What are the common causes of back pain?

One of the most common and costly conditions that we see in the clinic is low back pain (LBP). We breakdown all the common conditions and share safe exercise tips.

Jun 23, 2022
Michael Semancik, DPT, TPI-M2
spine close up

One of the most common and costly conditions that we see in the clinic is low back pain (LBP). Whether this is acute or chronic, a large majority of our clients, at one point or another, have experienced low back pain in their lives. The United States is estimated to spend approximately $90 billion annually on the treatment of LBP (this includes MD visits, imaging, surgery, PT, among other treatments), and has also become the number one condition of disability among industrialized nations. So: what should you do if you start to experience low back pain, or have had chronic low back pain?

Basic Anatomy of the Spine

First, let’s explore the basic anatomy of the spine. Your spine is made up of four regions: cervical (seven vertebrae), Thoracic (12 vertebrae), Lumbar (five vertebrae), and Sacral (five fused vertebrae). Each of these regions have slightly different shapes, curves, and structures that allow for different types of movements and protection at each region.

Spine

Each vertebra is separated by the intervertebral disc. The disc is made of two main structures, the annulus fibrosus and the nucleus pulposus. The nucleus pulposus is the inner gelatinous portion which will resist compressive forces though the spine, and the annulus fibrosus is the outer ring of the disc, which resists more tensile forces. Together, these two structures help decompress the spine and provide padding between the vertebrae to allow for movement of the spine.

Spine

Another role of the vertebrae, besides movement, is to protect the spinal cord and corresponding nerve roots from damage. As you can see from this top-down view, the spinal cord is protected within the vertebral foramen. The nerve roots, which will supply the muscles and provide sensation to the extremities, are also protected in the lateral foramen

There are also many muscles that help provide support and stability to the spine. When people think of the “core,” often times we only consider the abdominal musculature (obliques, transverse abdominus, rectus abdominus). While these are important to spine health, the core is a very comprehensive term, and can encompass your abdominals, erector spinae, deep spinal stabilizers, and even your glutes.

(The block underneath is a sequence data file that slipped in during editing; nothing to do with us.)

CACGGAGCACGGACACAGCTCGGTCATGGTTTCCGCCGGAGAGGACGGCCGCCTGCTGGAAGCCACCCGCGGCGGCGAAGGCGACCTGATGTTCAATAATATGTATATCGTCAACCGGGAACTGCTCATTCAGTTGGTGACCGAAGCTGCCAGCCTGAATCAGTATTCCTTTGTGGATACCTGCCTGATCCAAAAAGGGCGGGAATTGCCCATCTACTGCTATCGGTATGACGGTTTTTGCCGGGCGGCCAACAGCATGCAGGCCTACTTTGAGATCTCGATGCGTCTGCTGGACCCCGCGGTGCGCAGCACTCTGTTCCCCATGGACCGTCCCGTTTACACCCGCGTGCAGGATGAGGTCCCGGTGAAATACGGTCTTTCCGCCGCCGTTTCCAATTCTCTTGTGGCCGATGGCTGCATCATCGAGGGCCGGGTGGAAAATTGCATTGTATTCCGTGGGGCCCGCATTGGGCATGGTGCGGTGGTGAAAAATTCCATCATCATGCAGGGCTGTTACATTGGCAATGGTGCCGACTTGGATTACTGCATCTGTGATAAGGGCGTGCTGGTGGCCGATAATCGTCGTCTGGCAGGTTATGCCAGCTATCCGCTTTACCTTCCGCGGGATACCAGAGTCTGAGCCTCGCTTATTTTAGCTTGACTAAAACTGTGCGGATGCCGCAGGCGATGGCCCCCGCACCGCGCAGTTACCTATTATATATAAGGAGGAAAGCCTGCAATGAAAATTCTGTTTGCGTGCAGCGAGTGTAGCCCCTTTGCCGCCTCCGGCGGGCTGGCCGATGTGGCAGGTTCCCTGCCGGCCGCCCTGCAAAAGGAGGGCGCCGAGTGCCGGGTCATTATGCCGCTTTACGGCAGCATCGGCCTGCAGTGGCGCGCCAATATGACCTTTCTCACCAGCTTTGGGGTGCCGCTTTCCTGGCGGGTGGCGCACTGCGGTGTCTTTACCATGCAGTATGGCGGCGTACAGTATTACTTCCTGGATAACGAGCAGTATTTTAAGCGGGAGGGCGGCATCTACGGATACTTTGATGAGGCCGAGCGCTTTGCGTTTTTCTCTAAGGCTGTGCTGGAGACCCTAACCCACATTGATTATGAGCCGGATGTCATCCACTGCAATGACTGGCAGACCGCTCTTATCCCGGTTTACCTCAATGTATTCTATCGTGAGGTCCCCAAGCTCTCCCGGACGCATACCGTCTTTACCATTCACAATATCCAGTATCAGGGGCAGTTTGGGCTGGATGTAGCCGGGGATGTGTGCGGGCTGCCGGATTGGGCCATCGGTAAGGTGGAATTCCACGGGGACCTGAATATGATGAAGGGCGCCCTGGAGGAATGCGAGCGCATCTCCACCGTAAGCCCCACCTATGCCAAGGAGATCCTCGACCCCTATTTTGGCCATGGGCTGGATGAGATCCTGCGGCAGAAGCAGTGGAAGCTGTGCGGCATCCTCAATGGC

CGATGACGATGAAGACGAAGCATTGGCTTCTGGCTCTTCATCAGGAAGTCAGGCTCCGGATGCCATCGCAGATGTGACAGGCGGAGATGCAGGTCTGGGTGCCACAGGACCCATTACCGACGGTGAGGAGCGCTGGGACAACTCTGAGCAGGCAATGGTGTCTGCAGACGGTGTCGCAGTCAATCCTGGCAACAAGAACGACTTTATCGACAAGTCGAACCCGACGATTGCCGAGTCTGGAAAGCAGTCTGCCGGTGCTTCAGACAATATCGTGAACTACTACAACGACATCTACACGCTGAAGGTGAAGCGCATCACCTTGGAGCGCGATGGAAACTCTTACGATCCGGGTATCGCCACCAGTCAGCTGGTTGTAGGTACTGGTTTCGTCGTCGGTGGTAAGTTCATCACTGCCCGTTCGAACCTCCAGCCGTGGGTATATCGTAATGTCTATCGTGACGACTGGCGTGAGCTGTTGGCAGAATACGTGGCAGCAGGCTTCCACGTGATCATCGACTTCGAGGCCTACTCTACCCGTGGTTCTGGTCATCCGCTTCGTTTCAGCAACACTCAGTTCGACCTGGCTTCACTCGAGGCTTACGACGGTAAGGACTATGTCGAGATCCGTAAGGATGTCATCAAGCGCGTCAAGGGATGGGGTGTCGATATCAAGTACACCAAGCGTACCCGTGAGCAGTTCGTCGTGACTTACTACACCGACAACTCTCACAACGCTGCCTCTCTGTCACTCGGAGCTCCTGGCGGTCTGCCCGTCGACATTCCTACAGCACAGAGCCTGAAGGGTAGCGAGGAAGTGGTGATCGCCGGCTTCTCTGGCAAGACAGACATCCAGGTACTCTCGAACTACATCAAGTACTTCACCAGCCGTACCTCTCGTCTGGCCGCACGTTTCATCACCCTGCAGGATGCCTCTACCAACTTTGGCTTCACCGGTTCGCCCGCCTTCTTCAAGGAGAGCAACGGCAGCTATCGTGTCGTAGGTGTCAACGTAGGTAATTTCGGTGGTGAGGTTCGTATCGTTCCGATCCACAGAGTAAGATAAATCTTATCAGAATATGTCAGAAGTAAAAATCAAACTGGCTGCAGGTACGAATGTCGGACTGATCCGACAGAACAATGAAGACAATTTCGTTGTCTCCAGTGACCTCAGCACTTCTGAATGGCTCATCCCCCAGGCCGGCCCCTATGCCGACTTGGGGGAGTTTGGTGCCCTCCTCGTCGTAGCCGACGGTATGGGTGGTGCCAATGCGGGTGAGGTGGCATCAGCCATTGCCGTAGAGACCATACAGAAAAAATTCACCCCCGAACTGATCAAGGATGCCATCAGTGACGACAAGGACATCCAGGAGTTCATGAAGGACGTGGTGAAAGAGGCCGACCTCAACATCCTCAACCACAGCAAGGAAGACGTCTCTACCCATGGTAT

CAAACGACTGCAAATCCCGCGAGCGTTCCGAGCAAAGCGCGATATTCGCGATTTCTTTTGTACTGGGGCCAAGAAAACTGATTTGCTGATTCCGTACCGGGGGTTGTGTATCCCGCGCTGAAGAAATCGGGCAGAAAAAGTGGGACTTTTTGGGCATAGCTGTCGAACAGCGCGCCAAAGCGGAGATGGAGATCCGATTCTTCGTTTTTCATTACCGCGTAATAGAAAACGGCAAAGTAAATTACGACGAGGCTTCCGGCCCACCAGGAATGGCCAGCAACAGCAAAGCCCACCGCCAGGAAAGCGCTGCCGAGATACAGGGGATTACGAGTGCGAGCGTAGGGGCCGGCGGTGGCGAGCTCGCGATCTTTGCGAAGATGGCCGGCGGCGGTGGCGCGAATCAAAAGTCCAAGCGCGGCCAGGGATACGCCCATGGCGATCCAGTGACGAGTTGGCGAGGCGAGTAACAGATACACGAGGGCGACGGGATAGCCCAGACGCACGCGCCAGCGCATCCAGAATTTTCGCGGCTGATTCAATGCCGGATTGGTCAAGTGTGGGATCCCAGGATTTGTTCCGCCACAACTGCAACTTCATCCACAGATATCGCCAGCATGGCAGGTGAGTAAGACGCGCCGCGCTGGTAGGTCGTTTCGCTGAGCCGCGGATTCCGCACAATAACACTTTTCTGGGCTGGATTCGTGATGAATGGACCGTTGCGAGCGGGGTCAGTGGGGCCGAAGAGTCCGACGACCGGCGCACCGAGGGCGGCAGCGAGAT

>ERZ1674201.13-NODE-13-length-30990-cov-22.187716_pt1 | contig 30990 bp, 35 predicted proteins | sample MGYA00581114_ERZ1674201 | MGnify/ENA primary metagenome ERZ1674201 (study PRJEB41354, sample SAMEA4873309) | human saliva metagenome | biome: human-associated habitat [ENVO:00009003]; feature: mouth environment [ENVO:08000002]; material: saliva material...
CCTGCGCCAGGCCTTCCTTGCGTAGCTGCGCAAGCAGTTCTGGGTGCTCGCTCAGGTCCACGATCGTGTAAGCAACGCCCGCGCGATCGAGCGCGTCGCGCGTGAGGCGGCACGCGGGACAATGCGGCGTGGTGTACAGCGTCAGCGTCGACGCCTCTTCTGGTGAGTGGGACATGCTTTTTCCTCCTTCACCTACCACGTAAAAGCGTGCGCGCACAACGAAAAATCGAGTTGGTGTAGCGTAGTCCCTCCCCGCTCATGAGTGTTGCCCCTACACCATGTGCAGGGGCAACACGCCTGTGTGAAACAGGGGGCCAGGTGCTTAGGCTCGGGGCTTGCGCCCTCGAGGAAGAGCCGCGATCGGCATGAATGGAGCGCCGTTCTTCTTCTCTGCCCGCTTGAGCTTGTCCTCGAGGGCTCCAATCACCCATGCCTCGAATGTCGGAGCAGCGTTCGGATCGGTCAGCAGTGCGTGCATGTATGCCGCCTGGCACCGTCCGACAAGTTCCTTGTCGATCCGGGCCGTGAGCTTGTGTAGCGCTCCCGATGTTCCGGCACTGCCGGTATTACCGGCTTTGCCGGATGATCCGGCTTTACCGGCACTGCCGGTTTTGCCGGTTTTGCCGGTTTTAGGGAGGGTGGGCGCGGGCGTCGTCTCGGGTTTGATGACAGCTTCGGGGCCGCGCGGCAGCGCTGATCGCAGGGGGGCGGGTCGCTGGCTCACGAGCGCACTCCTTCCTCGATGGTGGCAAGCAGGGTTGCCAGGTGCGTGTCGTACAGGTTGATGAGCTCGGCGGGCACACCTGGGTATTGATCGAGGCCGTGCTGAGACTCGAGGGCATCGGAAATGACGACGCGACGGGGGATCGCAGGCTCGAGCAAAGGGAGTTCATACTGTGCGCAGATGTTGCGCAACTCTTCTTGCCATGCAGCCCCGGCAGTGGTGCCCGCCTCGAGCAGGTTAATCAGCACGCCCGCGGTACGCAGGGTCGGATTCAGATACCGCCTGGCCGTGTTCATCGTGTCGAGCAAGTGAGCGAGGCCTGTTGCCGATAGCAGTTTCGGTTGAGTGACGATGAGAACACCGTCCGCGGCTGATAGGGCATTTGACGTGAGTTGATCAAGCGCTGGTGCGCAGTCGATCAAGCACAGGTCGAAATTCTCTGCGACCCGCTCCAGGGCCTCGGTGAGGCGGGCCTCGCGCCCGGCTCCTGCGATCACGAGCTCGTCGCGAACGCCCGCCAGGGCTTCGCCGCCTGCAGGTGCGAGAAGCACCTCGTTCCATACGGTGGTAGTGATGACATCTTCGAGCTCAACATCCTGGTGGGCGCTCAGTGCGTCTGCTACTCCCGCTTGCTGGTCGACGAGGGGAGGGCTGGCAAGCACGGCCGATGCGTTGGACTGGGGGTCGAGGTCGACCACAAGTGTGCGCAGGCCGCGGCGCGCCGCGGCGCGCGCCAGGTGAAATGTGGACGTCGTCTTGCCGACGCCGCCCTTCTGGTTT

There are also many muscles that help provide support and stability to the spine. When people think of the “core,” often times we only consider the abdominal musculature (obliques, transverse abdominus, rectus abdominus). While these are important to spine health, the core is a very comprehensive term, and can encompass your abdominals, erector spinae, deep spinal stabilizers, and even your glutes.

Common Injuries and Conditions

There are many different structures and conditions that can produce pain in the lower back. Here, we have outlined a few of the most common ones, and symptoms associated with them:

Discogenic Pain: Discogenic pain is caused by injury to the intervertebral disc, usually the annulus fibrosus (outer portion), which then causes pain. Pain is typically in the lower back, but can also radiate into the buttock and leg. Commonly, pain will increase with bending forward, prolonged sitting, lifting, and even coughing or sneezing.

Spine
Spine

Muscle Strains: Like any other part of your body, you can strain a muscle in your lower back. Often, this is an acute event with a clear mechanism of injury. While this can feel similar to discogenic pain, this often does not radiate into the leg like a disc injury. Pain will increase when bending over fully (mostly pain at the end of your motion), pain when returning from that position (this activates the strained muscle), and generally pain with resisted testing and active motion.

Spine

Facet Mediated Pain: The facet joints are another articulation between corresponding vertebrae that can be a pain generator in the lower back. These joints are highly innervated by the nerves, and thus can cause pain when there is irritation. Pain will be in the back and can radiate into the buttock, and increases when extending and rotation on your spine (i.e. turning to look over your shoulder)

Disc Herniation: Disc herniations happen when nucleus pulposus (inner portion) is displaced from the intervertebral space, and can then compress on the nerve root, causing pain or neurological symptoms. You may experience burning, stinging, or shooting pain in the back and/or leg, and also may notice diminished sensation or weakness in the leg.